Ford On Film

Chronicles of a silver screen addict

Films I Saw This Week (24/08/2015)

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The Grand Budapest Hotel (2014)

Is The Grand Budapest Hotel the best film Wes Anderson has made? Quite possibly. Though not as instantly cool and iconic as The Royal Tenenbaums, on second watch The Grand Budapest Hotel is perhaps the funniest, certainly the most heartfelt film he’s made to date. A madcap caper movie following an accused concierge (Ralph Fiennes) on the run from police with his loyal lobby boy (Tony Revolori, a breakout star), The Grand Budapest Hotel is almost note perfect from start to finish. Fiennes, one of the finest and most versatile actors of his generation, gives an astounding performance. His well-spoken, lilting tones are note perfect, while his physical comedy is up there with the best of Peter Sellers.

In an incredible ensemble cast (Anderson always attracts the best stars), standouts include an amusingly angry Adrien Brody and a sinister Willem Dafoe. Though no scene is quite as good as the ‘Needle in the Hay’ scene from The Royal Tenenbaums, there are some beautiful sights courtesy of cinematographer Robert Yeoman. With non-stop laughs and a surprisingly melancholic, eye-moistening epilogue, The Grand Budapest Hotel is an outstanding film, and if not the best film Anderson has made, certainly his boldest vision.

A

Unforgiven

Unforgiven (1992)

Perhaps a controversial opinion, but I found Client Eastwood’s Oscar-winning western Unforgiven slow to the point of being inert. Eastwood gives one of his best performances as William Munny, a retired gunslinger filled with bitterness and regret over the death of his wife. Brought back from retirement to bring two prostitute-beating bandits to justice, Munny clashes with nasty sheriff Gene Hackman, who spends the film dishing out brutal beatings and gunfighting philosophy. There are some powerful scenes and a great supporting turn from Richard Harris, but Unforgiven’s length and pacing issues hold it back from being the masterpiece its reputation suggests.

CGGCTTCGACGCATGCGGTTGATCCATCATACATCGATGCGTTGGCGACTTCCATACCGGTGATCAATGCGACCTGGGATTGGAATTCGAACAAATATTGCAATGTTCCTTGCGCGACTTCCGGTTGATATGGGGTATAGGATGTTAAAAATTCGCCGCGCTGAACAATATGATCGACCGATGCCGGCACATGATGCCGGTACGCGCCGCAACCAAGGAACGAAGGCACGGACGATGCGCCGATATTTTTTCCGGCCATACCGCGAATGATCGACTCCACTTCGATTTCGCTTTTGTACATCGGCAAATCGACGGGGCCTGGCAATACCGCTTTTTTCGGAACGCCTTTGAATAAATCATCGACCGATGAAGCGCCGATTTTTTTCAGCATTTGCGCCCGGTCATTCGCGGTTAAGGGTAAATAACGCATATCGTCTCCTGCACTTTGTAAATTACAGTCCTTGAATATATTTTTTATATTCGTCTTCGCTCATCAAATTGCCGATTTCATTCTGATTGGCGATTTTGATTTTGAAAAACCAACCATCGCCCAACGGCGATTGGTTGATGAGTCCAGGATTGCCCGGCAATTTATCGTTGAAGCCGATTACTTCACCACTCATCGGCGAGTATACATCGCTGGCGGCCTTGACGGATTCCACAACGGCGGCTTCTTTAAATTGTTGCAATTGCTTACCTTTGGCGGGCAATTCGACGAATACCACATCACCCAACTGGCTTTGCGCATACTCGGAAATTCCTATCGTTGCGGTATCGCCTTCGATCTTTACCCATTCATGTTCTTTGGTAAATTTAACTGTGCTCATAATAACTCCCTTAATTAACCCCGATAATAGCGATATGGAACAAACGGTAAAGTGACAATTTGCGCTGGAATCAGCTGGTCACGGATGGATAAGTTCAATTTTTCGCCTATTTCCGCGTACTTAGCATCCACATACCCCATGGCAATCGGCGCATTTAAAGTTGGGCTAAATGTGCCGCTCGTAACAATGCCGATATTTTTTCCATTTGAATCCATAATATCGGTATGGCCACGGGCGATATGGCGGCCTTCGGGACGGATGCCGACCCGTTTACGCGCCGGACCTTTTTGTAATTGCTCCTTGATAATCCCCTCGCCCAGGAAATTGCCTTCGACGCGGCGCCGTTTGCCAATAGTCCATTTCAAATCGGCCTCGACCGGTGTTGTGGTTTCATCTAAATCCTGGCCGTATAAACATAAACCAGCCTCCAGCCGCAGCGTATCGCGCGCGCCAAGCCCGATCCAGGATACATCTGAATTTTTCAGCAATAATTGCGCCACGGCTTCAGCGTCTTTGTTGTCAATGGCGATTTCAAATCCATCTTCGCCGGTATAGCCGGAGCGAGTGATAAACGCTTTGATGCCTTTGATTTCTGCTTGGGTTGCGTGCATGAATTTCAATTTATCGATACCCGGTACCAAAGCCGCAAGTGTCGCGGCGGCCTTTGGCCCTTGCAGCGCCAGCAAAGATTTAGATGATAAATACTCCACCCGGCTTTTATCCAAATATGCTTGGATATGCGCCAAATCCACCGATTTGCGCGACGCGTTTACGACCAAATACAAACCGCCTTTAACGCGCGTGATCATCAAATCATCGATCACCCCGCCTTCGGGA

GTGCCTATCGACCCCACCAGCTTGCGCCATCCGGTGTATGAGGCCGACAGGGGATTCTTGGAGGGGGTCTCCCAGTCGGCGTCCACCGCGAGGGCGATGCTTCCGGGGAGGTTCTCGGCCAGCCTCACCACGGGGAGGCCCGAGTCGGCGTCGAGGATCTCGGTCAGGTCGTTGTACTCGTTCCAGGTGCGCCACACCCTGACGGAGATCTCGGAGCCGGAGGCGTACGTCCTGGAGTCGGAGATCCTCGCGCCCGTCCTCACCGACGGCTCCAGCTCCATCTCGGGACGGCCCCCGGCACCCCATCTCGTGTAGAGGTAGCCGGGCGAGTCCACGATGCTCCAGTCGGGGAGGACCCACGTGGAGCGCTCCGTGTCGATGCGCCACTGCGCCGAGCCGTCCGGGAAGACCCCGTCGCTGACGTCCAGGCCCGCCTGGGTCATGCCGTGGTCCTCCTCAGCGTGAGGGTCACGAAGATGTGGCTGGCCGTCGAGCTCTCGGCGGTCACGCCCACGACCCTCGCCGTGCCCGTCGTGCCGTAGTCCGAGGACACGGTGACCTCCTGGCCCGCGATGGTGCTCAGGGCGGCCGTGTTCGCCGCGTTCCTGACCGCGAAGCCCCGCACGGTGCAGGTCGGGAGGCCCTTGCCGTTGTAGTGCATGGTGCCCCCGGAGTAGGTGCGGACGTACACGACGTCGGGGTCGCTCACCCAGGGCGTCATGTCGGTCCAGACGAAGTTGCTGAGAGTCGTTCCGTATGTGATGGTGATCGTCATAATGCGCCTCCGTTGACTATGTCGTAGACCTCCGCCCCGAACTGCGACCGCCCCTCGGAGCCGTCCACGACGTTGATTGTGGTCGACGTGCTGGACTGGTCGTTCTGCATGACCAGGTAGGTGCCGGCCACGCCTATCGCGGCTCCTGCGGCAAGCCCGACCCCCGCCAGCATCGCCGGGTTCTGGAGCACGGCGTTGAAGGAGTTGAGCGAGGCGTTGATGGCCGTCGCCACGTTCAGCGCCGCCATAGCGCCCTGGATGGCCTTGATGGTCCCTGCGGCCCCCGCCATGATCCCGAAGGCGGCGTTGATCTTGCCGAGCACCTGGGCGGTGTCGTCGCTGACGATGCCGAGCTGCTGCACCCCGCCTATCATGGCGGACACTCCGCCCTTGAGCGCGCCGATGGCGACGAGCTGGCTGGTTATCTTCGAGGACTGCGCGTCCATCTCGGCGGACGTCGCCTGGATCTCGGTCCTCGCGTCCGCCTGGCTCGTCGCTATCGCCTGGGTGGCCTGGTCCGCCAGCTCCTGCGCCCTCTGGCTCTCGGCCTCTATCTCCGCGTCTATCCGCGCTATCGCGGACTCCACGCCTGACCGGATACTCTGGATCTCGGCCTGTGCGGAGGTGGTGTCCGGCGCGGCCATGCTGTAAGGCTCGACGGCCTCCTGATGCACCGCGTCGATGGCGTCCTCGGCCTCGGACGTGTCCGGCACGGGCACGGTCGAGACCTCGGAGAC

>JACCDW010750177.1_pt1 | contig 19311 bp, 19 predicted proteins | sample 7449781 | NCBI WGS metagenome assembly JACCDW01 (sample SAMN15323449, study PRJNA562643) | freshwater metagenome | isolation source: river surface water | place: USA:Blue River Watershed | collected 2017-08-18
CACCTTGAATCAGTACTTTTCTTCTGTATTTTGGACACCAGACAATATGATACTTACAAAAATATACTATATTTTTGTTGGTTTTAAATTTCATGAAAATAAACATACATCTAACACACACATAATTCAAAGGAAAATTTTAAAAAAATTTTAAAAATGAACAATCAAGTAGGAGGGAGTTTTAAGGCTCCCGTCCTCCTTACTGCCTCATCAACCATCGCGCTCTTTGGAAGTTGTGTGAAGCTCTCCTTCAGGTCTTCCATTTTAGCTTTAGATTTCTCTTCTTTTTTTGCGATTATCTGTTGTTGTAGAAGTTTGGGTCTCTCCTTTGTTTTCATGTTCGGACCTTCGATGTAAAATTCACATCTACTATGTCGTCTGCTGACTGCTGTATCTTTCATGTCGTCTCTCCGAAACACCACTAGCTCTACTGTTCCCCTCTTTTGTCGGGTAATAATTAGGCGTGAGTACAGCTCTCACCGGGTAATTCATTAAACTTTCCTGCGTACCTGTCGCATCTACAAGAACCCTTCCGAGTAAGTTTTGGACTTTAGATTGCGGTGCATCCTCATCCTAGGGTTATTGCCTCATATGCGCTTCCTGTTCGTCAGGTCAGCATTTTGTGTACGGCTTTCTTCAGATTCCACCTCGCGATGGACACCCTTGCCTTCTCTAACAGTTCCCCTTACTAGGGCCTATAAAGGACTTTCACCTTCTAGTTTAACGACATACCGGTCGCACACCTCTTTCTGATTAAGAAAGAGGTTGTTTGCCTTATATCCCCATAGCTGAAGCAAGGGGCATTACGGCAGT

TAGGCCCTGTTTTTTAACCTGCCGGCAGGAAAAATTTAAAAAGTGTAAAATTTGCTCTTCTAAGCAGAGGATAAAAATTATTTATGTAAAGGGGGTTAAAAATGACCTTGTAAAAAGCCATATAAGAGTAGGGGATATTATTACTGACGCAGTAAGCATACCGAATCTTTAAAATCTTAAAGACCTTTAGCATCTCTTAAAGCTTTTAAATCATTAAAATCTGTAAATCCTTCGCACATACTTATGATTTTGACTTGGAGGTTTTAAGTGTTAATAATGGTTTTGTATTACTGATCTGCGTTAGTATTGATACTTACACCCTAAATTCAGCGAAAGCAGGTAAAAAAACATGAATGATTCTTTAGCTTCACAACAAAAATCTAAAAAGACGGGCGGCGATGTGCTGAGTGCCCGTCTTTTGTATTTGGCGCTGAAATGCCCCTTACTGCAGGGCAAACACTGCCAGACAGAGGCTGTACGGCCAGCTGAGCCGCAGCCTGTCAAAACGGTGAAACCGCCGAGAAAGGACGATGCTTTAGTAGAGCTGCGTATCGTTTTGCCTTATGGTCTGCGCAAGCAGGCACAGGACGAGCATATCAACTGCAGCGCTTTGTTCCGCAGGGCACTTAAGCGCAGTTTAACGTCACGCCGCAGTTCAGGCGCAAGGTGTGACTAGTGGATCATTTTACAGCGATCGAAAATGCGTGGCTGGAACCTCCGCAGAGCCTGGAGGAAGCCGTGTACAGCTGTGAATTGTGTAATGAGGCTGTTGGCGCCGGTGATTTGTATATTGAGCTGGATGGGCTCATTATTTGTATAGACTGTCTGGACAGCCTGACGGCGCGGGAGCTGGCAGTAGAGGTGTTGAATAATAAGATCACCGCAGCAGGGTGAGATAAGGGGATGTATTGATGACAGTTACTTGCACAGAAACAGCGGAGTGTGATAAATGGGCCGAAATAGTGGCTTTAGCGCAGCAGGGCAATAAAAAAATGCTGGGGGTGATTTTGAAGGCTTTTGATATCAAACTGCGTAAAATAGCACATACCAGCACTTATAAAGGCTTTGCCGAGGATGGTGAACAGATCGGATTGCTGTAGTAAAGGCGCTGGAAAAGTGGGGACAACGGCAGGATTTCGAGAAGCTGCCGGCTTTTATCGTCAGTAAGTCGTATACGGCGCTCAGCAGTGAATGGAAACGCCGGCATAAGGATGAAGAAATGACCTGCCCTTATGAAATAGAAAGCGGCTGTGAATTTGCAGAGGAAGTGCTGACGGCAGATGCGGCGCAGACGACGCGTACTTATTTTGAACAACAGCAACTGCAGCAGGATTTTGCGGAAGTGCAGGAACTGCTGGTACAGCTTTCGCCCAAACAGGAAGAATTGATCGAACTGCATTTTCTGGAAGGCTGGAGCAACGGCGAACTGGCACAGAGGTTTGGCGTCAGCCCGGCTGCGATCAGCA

B-

Ruby Sparks

Ruby Sparks (2012)

It’s great to see perpetual supporting actor Paul Dano in a leading role. In Ruby Sparks, an enjoyable rom-com written by and starring Dano’s real-life girlfriend Zoe Kazan, writer Dano finds his dream girl has come to life, and he can control with his typewriter. Though Ruby Sparks doesn’t reinvent the rom-com in the same way Eternal Sunshine of the Spotless Mind did, it’s a fun meditation on perfect relationships and the insecurities they bring, with a surprisingly dark climax. Dano and Kazan have chemistry in spades and make a lovely on-screen couple, and if Ruby Sparks won’t blow your mind, it’s a worthy watch.

B

Throne of Blood

Throne of Blood (1957)